Friday, July 30, 2010

Empanada Soulmate Seach Part I: Rincon Chileno - Hollywood

Besides spanakopita, empanadas are my second favorite dough covered snack in this awesomeness that we call life. I may be biased because I've been eating empanadas for a long time - my dad, half raised in Argentina - as well as a large majority of my relatives in Greece and in California (considering themselves to be more Argentinian than Greek) and the ones still in Buenos Aires who at this point in time are more Argentinian than Greek, have been influential. Sadly, I have yet to visit the country of Argentina - missing all the five day long tango-lessons-included wedding invitations from second cousins with almost the same last name as me and all my Aunt Mary's 50-something high school reunions. Someday. 

In the meantime, I scour the streets of Los Angeles looking for my empanada soul mate. Of course, I'm slightly ruined by my Aunt Mary's Empanadas Criollas that she whips up for special occasions in her humble Athenian kitchen, so I mainly seek out the Espinacas or Spinach ones.

Being a Hel-Mel aka Heliotrope-Melrose junkie (i.e. Scoops, Pure Luck, City College Cafe) it wasn't hard to see the sign across the street from my regular establishments.


 Also, I was curious what Chilean empanadas were all about. Rincon Chileno not only sells empanadas, but pumps out a variety of other Chilean dishes from their kitchen as well as sweet baked goods. The walls of the tiny store are covered with traditional Chilean supermarket shelf goodies.


On a recent visit, I stepped inside to a tray of goodies laid out on the counter:


The most noticeable difference between Rincon Chileno's empanadas and the other Argentinians ones I've had is the dough color. Here it is a golden yellow dough where as the Argentinian ones have all been a regular beige bread color.


I order three empanadas to go: de carne (beef), since they were fresh out the oven ($2.25), de espinaca (spinach) ($2.50) and de espinaca con queso (spinach and cheese, why bother translating?) ($3.50). Now, these are the most expensive empanadas I've ever had, but they are also the largest. Size matters.


The de carne's were stuffed with not only beef but whole black olives, bits of hard boiled egg and sauteed onions. The spice wasn't anything crazy, but the ingredients were fresh and moist. The lack of spice was more than made up for in the chimichurri sauce bursting with garlic and green heat. Ps. I love finding hard boiled egg in my empanadas. Bonus!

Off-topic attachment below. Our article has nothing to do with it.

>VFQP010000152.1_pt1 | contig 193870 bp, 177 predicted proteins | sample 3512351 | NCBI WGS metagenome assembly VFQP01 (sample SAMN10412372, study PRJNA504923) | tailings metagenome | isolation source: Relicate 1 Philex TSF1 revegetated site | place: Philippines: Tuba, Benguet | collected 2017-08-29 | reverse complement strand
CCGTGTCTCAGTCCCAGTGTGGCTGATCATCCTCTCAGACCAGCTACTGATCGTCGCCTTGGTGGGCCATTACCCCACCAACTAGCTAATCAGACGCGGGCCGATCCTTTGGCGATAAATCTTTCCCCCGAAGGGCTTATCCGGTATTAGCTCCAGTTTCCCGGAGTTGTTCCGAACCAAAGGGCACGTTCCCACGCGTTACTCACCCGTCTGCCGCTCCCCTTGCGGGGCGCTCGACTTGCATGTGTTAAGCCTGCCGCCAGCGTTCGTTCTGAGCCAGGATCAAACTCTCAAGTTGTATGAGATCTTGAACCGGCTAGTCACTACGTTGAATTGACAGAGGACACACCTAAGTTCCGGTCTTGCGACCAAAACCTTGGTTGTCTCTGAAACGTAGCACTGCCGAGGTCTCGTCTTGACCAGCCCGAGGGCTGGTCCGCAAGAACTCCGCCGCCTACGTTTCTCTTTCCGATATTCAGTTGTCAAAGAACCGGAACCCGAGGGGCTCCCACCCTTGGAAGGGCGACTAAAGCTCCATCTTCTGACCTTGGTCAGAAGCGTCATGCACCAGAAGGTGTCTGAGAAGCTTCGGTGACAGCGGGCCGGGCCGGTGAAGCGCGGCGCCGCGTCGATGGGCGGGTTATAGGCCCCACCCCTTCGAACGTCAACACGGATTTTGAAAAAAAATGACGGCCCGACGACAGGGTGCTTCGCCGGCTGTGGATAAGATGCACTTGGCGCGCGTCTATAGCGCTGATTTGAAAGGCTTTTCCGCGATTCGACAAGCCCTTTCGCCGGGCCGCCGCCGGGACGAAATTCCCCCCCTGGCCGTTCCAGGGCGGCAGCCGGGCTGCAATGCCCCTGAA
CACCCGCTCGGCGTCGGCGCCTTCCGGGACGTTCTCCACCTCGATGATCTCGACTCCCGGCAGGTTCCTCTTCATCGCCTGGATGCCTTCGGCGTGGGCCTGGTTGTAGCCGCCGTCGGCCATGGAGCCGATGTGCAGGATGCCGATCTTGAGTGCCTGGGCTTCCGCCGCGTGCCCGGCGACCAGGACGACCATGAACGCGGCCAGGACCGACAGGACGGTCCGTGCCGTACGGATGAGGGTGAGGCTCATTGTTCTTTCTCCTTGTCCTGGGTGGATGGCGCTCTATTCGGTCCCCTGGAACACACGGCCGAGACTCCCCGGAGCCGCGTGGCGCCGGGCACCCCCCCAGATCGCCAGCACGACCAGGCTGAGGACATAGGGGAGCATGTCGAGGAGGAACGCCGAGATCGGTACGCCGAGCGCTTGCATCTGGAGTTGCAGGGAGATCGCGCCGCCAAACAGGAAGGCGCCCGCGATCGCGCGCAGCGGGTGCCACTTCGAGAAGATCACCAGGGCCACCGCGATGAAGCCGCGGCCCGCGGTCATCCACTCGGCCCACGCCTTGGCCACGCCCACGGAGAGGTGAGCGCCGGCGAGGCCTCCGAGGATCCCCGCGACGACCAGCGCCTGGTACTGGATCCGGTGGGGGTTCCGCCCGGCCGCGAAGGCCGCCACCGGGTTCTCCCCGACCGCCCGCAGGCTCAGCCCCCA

Finding an empanada with just spinach (and no cheese) was impressive in itself, quick, someone alert QuarryGirl.com  of this vegan madness! When I first ordered the de espinaca, the guy taking my order questioned me:
"Are you sure you don't want the one con queso?"
Nope.
I wanted pure spinach, baby. I enjoyed this version, however, hypertension sufferers beware, it's super salty. The dough is dense and chewy/slightly undercooked in parts, but not in careless sort of way. It actually adds to the overall complexity.


The de espinaca con queso empanadas are the version I compare all empanadas with in my smackdown. These ones are stuffed with a mild mozzarella tasting cheese in addition to the salty spinach stuffing. Nice, but I guess deep down inside I was hoping for some boiled egg. It was a colossal and filling empanada, no doubt but I was left wanting someone more (beside a tall glass of water).

Low and behold the menu:

Rincon Chileno
4354 Melrose Ave.
Los Angeles, CA 90029
323.666.6075

11 comments:

weezermonkey said...

Oh, wow! I must pay a visit!

I haven't had a Chilean empanada since 2007, when we went to Chile. :)

Ruth Abatzoglou said...

Hey Anna,
There are so many types of empanadas but I haven't seen one from Greece. I think you need to develop a "Greek Empanada" maybe something filled with feta and olives or maybe a version of one filled with an eggplant mixture or some type of melizano. I'll be your taster if you like...

stuffycheaks said...

OMG Anna, I'm doing a empanada search myself! Still looking though.. I love eggs in my empanada too (unfor I dont like olives so many empanadas out there havent been to my liking.)I'll need to add this to my list.

Trina said...

Sweet jesus, how have I missed this place?! Those empanadas look amazing. And WE are going to Argentina!

Rosa's Yummy Yums said...

I love empanadas and those look fantastic! A loovely place.

Cheers,

Rosa

Anna A. said...

Weezermonkey - Please, yes, do it for me so I can salivate while in Portland :)

Ruth - That's a fantastic idea :) Working on it!

Stuffycheaks - Cool! We can compare - I have a few more coming out. I will eat your olives any day .

Trina - Yes vamos a Argentina and I hope you try this place!

Rosa - Thanks :)

Helen said...

Count me in on the love of doughy pockets stuffed with yummy stuff. Does that even make sense? Anyway, I have tasted empanadas maybe 3 times in my life and I'm not even sure they were authentic. I had no idea boiled egg was a must. I think one version I've tasted was vegan (spinach & tofu) and made with whole wheat flour, yeah not very authentic sounding, eh? Your experience with empanadas looks/sounds delish!

Anna A. said...

Helen - Whoa! Sounds like you had empanadas at some farmer's market in Eugene, OR?! The hard boiled eggs are classically a Criolla variety, which I like very much.

Kung Food Panda said...

"Size Matters." LOL

I haven't had an empanada since Porto's, so I'm willing to try out more of this good stuff. Though, I'll skip on the first one with olives :)

Helen said...

Haha! Anna, I have always wanted to visit Oregon. I'm a closeted granola head, who occasionally goes on junk food binges. It's on my list of top U.S. places to visit before I die :)

Anna A. said...

KungfoodPanda - give me your olives :) I haven't tried Porto's - too distracted by the potato croquettas :)

Helen - Come to Portland instead :) You can be a free granolahead :)